“Our stores have a 9-minute delivery area based on rush hour traffic,” she said. “The area you are referring to may not be reachable within our delivery time limit.”
‘A Great Opportunity’
But neighbors say there is a service vacuum where they live that local businesses could be using to expand their customer base, if they’d be willing to give it a try.
Jessalyn Walker moved from the Atlas District north of H Street NE to Marshall Heights a year and a half ago. Her new neighborhood is located in zip code 20019, the same as long-term resident Howard-Chittams. She says that she had previously had access to a variety of options in the Atlas neighborhood, but now she has virtually none.
“I’m a vegetarian and I’m sort of morally opposed to the fast-food industry,” she said. She said she chooses Thai food as the best of the options, but one of the two restaurants she depended on has since declined to deliver.
“There is an opportunity for additional healthy foods to be delivering in our area,” she argues, pointing to recently opened options on the H Street corridor. “It could be a great opportunity for them to expand their customer base.”
But it can be a vicious circle. Where there are fewer food options, it is harder to guarantee food quality and delivery time. So, customers located in areas with fewer restaurants also have fewer delivery options.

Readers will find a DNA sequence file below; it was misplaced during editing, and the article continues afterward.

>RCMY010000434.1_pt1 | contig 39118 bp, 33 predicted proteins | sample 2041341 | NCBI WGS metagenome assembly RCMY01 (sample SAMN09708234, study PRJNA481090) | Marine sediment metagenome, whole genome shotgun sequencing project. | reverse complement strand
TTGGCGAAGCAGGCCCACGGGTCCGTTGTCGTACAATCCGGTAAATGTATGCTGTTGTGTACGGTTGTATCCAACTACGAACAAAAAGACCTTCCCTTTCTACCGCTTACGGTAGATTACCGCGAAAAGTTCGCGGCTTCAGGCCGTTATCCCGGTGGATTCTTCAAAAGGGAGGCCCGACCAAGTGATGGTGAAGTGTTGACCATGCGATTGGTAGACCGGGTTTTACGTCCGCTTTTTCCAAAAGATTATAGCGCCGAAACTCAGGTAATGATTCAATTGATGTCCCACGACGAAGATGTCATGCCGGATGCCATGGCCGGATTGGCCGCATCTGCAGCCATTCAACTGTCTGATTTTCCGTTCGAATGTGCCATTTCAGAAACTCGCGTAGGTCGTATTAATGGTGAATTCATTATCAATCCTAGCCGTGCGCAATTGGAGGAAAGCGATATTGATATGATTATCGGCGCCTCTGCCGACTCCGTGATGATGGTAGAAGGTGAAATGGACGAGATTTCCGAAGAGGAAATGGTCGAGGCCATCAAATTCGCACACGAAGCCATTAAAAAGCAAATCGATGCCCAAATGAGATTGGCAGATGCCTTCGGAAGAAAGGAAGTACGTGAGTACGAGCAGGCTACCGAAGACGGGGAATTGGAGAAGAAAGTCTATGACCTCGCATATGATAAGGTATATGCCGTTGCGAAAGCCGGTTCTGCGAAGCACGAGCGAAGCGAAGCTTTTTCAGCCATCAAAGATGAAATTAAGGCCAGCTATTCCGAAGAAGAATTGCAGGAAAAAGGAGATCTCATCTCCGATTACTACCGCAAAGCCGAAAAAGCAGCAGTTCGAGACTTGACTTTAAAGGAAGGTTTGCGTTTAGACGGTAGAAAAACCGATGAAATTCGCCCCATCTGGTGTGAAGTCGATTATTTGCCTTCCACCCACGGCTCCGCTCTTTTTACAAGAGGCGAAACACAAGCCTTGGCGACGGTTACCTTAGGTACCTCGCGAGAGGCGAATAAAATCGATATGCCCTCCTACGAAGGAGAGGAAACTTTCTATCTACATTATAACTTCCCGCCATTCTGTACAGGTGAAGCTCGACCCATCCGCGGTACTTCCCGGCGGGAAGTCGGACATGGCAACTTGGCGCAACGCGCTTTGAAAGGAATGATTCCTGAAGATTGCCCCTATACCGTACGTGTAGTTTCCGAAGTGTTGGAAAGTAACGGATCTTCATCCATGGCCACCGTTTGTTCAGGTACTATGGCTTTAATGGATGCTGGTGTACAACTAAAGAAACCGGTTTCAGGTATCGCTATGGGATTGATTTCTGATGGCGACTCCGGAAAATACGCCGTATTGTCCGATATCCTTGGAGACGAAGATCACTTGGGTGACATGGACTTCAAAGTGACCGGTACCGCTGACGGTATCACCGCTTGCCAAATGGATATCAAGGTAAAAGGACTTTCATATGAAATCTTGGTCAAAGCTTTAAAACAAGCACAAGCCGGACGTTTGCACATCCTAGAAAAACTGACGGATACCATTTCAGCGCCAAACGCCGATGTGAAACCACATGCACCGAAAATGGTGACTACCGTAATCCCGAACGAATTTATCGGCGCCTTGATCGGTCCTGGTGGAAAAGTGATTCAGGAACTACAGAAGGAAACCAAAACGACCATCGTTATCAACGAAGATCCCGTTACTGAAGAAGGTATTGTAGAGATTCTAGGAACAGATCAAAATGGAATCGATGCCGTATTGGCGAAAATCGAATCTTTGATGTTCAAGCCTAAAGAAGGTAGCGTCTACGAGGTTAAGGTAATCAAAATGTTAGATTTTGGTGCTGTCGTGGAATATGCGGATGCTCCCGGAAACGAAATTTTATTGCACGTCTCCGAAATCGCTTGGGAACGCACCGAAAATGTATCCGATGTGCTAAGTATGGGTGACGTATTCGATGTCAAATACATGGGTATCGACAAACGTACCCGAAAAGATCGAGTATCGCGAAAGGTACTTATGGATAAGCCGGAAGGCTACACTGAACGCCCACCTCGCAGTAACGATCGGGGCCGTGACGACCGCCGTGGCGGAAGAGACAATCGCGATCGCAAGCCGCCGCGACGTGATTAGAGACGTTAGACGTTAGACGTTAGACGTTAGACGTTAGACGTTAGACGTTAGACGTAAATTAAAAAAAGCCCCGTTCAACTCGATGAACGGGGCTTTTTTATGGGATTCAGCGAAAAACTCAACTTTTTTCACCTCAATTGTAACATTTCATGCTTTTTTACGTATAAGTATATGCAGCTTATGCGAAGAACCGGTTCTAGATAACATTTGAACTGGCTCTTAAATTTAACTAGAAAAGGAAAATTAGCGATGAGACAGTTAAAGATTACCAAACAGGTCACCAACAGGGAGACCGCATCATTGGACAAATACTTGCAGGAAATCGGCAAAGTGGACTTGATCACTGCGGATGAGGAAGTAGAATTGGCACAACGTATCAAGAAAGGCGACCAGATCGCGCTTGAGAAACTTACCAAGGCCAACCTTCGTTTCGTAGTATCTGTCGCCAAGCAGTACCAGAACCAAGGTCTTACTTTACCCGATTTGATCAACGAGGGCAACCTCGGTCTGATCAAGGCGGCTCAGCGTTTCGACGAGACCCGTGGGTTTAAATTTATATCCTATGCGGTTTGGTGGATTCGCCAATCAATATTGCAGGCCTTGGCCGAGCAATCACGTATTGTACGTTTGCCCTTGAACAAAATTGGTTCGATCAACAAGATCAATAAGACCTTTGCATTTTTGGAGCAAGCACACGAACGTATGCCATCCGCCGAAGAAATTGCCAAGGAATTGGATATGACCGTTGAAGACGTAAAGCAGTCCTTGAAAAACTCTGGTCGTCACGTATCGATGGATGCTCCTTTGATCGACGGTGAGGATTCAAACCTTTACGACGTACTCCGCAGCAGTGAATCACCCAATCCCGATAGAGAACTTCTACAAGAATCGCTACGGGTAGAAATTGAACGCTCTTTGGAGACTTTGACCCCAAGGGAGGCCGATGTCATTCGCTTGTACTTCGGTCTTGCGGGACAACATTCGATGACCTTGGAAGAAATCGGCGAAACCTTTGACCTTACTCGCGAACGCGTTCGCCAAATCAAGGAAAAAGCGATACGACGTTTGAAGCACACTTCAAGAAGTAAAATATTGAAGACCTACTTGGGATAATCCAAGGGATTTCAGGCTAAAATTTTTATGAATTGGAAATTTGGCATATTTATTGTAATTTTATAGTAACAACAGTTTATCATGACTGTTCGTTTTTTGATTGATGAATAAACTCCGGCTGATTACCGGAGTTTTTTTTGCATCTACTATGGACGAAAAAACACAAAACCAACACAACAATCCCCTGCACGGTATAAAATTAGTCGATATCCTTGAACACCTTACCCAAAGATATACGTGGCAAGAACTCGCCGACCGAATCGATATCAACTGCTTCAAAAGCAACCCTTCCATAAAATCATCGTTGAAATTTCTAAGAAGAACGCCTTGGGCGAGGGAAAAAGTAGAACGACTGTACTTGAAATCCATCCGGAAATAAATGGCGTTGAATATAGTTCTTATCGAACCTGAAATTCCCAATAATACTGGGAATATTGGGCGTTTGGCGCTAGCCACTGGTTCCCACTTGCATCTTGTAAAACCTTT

“As we consider expanding to additional markets, key considerations include operational logistics (such as traffic and the availability of Dashers) and restaurant availability,” said a representative for DoorDash. “When DoorDash launches in a new market, it is common to have a gradual rollout across neighborhoods and surrounding suburbs. Based on a variety of factors, including restaurant density, we are able to expand our coverage areas.”
Food delivery is available to some east of the river neighborhoods, but with limited choices. “In the last few months we’ve had one option, and that’s Uber Eats,” Walker said. She is pleased to have consistent delivery, but she says that the service only provides too few options to choose from, most of which are fast food. She had been accustomed to up to fifty options, with vegetarian and fresh choices among them.
Uber Eats and the Uber company overall have made an effort to serve the area and to add to the local economy. Uber Eats provides a minimum of 15 options for any search, presenting availability based on an algorithm calculating restaurant locations and traffic conditions. Areas of greater restaurant density will have more options than areas with less density, they say, but the radius is extended to provide options to every user so long as those options are within an achievably deliverable location.